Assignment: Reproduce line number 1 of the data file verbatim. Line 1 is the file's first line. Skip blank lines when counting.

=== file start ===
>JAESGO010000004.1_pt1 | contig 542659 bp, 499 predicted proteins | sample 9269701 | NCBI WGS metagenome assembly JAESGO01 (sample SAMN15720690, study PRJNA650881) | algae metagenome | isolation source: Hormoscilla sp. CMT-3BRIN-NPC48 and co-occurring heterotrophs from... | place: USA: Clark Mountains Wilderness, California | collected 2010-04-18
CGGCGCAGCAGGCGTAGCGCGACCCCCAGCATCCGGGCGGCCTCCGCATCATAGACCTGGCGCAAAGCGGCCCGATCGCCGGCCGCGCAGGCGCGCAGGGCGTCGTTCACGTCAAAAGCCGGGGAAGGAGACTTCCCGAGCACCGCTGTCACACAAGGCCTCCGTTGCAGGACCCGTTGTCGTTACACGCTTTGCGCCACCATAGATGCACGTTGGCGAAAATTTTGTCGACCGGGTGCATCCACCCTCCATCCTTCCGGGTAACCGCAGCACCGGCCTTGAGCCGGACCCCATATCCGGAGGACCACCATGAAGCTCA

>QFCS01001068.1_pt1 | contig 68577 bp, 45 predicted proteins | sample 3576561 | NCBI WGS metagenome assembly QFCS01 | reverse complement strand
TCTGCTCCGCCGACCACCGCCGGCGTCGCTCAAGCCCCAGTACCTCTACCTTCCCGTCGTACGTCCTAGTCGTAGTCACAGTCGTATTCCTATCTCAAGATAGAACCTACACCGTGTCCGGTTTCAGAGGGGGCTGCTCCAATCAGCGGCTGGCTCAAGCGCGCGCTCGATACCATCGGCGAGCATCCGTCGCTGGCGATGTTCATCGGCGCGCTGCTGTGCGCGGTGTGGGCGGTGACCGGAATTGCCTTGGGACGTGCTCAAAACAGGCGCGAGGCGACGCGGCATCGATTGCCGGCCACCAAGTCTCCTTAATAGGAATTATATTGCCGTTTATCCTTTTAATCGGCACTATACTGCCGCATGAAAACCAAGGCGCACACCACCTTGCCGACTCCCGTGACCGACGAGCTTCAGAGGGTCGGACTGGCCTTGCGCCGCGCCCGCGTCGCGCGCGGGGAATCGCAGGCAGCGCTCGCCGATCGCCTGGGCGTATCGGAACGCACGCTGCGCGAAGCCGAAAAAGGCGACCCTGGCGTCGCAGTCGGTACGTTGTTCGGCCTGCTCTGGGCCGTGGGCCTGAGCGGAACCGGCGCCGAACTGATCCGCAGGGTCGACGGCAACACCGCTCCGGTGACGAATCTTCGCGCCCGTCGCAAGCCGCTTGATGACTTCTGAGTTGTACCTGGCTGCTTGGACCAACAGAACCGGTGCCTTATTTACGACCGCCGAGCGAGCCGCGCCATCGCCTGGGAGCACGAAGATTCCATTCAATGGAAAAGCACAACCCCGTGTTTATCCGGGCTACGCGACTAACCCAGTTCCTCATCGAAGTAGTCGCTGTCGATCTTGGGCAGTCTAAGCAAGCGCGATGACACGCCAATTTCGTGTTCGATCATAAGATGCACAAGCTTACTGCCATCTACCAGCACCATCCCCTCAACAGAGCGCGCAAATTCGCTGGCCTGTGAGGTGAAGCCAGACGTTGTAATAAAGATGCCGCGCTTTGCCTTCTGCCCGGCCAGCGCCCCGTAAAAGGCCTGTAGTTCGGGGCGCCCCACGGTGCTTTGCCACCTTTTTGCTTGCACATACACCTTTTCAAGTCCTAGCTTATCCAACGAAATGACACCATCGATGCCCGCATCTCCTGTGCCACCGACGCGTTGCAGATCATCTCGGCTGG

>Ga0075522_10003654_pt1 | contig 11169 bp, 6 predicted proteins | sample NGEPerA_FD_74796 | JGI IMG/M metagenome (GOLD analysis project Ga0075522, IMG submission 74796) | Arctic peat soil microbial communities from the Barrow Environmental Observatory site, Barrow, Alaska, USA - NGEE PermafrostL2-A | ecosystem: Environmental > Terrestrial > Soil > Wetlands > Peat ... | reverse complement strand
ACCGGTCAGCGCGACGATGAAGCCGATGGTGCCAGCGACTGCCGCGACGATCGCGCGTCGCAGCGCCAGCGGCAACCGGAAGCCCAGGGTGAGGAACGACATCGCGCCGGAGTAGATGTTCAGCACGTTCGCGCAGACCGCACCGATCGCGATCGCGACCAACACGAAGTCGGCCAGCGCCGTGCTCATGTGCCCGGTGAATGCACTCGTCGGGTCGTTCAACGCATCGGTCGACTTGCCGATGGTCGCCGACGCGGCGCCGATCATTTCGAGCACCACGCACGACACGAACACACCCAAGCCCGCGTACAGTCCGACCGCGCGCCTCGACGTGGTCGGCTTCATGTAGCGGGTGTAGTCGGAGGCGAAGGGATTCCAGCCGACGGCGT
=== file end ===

>JAESGO010000004.1_pt1 | contig 542659 bp, 499 predicted proteins | sample 9269701 | NCBI WGS metagenome assembly JAESGO01 (sample SAMN15720690, study PRJNA650881) | algae metagenome | isolation source: Hormoscilla sp. CMT-3BRIN-NPC48 and co-occurring heterotrophs from... | place: USA: Clark Mountains Wilderness, California | collected 2010-04-18